William L. Shirer’s Berlin Diary
note: Learned my first blogging lesson: Don’t post too quickly… after sleeping on this, I realized it could benefit from substantial revision.
Berlin Diary is a record of Shirer’s six years as a CBS radio reporter in Europe, as the Nazi occupation developed. It is also largely a history of Nazi propaganda and how it led the German people to war and villainy against the minorities among them. Americans often forget the history of the origins of the second World War, and of the first two years of the war, when America remained neutral. Here we see these years, until December of 1940, from the point of view of an anti-Nazi, but officially neutral, American observer.
As read today, the book chronicles an inevitable march of events, as the German support of the Spanish Fascists, the reoccupation of the Rhineland, and the capture of the Sudetenland and Anschluss of Austria, without significant opposition from France or England (or the U.S.) leads to the eventual outbreak of war on the invasion of Poland, then months of “Phoney War”, and finally the invasion and collapse of Holland, Belgium, and then France. The book ends with Germany and the U.K. engaged in a war of bombers and propaganda, with Shirer leaving Germany feeling censorship had tightened to the point of making his position as a reporter irrelevant. Of course, when written, this was all current events, and part of the public debate in America on joining the war.
Shirer gives us a view of the Germans’ reactions and attitudes as this history unfolded. He also highlights the role of propaganda in forming German public opinion. Shirer shows how even when people don’t trust their news sources, knowing they are providing only propaganda, they are still influenced by them. He shows how the Nazis led Germans to believe that violence was justified in response to any slight against Germany, but that other nations were foolish to defend themselves with force against German invasion.
These elements of the story are probably the most valuable today. They show how dehumanizing our neighbors enables us to act horrifically, and they probably apply to every international (or civil) conflict that has lead to war since Shirer’s time.
Shirer also discusses the censorship he had to work under as a broadcaster. For instance, at some point the Germans realized that the term “Nazi” had acquired a negative connotation in the U.S., so they forbid him to use it in his broadcasts. Once the war had started, and British bombers were attacking Berlin regularly, they supplied the broadcast studio with a special “lip mic” that required Shirer to talk so close to the microphone that the outside sounds of falling bombs and anti-aircraft fire could not be heard, thus avoiding the perception that England could successfully attack them.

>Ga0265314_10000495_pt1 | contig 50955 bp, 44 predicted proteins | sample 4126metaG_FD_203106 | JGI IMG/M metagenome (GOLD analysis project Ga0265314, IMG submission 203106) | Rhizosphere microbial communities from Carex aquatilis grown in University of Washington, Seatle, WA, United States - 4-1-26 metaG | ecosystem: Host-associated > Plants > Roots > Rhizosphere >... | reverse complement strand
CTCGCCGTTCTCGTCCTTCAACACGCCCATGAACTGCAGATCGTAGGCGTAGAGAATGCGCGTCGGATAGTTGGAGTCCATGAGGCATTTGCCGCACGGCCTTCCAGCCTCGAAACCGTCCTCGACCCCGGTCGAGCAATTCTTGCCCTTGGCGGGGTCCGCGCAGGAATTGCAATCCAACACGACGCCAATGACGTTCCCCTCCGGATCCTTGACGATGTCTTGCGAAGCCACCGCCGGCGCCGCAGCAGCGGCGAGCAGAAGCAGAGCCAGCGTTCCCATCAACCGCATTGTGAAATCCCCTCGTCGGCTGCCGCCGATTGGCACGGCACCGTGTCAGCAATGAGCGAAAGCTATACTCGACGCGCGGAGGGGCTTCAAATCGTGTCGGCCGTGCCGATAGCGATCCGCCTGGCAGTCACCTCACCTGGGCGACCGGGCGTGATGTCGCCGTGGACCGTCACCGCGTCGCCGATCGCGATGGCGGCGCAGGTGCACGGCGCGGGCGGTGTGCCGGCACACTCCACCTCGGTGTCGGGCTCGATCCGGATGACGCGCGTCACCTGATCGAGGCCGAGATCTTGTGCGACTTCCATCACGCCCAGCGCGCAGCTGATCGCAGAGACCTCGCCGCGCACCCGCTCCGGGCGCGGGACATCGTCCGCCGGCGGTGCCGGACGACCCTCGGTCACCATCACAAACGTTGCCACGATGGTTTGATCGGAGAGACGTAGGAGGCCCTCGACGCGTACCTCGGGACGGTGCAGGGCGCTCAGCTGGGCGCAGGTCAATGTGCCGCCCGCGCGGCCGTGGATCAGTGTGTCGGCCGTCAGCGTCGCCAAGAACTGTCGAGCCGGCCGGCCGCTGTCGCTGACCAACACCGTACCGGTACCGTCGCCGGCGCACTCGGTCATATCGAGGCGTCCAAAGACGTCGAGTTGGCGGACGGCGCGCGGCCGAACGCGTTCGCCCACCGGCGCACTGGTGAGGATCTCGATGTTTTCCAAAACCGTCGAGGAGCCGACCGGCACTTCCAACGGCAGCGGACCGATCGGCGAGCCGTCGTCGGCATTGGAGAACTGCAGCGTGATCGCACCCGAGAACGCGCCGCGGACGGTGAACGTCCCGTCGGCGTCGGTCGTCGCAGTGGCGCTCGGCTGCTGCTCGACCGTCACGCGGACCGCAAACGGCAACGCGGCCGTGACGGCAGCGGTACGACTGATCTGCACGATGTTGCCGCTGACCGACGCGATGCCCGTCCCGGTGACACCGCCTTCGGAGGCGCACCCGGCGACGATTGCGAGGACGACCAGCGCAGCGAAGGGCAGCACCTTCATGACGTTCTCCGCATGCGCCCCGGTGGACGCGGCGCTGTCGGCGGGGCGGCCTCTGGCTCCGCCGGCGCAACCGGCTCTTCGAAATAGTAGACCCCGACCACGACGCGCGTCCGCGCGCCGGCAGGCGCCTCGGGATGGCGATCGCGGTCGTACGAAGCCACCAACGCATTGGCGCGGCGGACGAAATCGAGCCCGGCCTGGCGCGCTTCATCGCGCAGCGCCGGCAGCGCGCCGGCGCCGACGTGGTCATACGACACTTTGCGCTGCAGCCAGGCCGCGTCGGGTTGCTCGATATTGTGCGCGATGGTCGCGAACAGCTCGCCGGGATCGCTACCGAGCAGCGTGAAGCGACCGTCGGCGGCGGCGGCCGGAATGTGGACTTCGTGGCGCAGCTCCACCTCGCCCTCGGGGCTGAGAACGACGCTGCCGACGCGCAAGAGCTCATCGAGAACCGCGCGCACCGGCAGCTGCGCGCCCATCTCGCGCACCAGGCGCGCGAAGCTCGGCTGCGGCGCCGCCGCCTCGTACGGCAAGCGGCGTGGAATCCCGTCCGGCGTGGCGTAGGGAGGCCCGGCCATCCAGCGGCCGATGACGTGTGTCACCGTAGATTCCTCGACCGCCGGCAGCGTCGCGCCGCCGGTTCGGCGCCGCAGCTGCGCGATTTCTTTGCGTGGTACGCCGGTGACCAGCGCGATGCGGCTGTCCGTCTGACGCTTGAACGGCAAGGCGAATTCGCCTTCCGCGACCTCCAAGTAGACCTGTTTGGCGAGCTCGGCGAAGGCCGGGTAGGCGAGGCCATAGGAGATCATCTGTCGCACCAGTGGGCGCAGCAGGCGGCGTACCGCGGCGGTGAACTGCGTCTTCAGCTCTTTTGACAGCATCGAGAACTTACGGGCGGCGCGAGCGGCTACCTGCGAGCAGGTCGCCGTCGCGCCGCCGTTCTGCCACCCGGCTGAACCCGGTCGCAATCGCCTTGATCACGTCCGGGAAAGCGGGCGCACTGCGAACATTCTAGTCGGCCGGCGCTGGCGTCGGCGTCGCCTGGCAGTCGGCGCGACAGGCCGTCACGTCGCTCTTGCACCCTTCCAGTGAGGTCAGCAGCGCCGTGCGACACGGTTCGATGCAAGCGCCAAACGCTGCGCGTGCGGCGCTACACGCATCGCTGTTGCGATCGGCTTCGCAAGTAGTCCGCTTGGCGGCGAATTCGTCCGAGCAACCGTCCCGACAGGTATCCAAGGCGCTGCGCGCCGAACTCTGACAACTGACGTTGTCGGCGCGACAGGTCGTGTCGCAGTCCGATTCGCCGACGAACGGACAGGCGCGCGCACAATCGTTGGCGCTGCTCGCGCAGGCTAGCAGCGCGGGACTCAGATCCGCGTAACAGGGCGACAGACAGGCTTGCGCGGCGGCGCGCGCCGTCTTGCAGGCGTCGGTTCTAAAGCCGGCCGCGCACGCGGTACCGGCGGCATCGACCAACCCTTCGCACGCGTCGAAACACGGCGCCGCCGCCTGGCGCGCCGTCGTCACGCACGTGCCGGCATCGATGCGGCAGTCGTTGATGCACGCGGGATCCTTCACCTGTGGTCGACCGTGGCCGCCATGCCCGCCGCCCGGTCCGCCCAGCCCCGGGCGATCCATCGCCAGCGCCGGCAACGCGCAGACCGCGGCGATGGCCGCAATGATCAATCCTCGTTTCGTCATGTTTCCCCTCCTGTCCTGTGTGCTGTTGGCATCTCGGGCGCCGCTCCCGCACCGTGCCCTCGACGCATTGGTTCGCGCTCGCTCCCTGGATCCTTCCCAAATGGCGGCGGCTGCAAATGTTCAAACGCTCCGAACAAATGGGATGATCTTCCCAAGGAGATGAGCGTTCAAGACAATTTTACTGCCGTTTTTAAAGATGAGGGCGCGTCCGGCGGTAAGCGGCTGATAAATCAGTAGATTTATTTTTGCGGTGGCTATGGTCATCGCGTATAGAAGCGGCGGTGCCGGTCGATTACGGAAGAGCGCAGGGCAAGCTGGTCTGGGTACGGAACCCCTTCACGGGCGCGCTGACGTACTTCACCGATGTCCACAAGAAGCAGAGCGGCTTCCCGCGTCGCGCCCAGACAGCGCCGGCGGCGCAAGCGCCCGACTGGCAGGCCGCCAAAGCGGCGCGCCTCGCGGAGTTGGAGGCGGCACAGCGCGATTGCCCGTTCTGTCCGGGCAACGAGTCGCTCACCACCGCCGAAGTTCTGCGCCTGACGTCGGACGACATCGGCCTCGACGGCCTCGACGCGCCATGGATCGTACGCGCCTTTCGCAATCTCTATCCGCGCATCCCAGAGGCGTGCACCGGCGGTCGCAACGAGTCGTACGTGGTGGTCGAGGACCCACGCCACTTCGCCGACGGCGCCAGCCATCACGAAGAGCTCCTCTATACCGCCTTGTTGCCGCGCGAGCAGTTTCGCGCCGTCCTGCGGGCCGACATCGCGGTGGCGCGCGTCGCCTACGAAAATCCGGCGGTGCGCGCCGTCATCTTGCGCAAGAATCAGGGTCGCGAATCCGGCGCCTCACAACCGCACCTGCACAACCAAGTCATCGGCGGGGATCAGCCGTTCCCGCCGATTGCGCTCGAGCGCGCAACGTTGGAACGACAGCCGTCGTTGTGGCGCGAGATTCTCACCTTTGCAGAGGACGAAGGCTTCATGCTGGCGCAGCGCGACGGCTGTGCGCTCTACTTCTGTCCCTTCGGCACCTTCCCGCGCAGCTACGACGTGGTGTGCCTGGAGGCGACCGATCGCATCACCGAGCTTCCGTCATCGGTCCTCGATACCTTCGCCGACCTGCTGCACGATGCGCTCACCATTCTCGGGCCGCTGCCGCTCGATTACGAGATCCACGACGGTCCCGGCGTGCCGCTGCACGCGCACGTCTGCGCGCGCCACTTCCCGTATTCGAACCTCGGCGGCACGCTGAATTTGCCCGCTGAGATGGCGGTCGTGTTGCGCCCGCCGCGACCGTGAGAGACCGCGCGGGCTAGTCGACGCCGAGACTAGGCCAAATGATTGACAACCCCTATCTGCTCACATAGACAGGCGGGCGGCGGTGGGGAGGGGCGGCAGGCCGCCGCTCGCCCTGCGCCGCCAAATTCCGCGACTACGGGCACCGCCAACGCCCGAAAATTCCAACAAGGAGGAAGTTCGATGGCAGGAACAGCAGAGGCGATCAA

One omission seems strange today: the status of Jews in Hitler’s Germany is mentioned only obliquely. Shirer did investigate, and report on, Nazi exterminations of the mentally disabled, but events such as Kristallnacht, November 9, 1938, in which Germans rioted across the company and tens of thousands of Jews were deported to concentration camps, are utterly ignored. Shirer only seems to notice the flood of refugees attempting to leave Europe (and finding few safe harbors) as the German army pushed outward. Was Shirer unaware of the extent of Nazi persecution, or did he think these crimes were so monstrous they could not be believed by his audience in America? Did he think that emphasis on the fate of Europe’s Jews would not be received sympathetically, and thus engaged in a bit of propaganda himself by downplaying it in the book?
In a much less momentous aspect, the book is also fascinating from the point of view of history of technology, because it goes into detail about the difficulty of broadcasting with the technology of the day, and some of the innovations Shirer (with colleague Edward R. Murrow) introduced to radio news reporting. At the time, broadcast facilities were limited to only a few stations in each European country, and Shirer had to have the cooperation of the German broadcast service to transmit his “talks” to the CBS New York station by shortwave for re-broadcast in America. Before they were invaded, Shirer made a point of encouraging Czech and Polish authorities to complete their own shortwave facilities to enable communication with the west in the event of war.
In the methods of broadcast news, Shirer also describes innovations made while he was in Berlin. For example, when he was hired, CBS’s policy was that its own news employees would not speak on the air, but only invite others, mostly newspaper journalists, to speak. Shirer (again, with Murrow) realized that in the event of war the newspapers would not scoop themselves by allowing their reporters to give their stories on the radio, and so managed to get the CBS rule changed at roughly the time of the Austrian Anschluss.
All-in-all, this 69-year-old book is still engaging, illuminating both the brutal consequences of propaganda-fueled nationalism, and, in a secondary thread of history, the technical means of carrying the news across continents. The Nazis may have employed propaganda in its most extreme forms, but this book should remind us to step back once in a while from everything we read, most importantly from news reflecting views we believe in ourselves, and check if we’re being manipulated by emotional words, selective reporting, or even outright lies.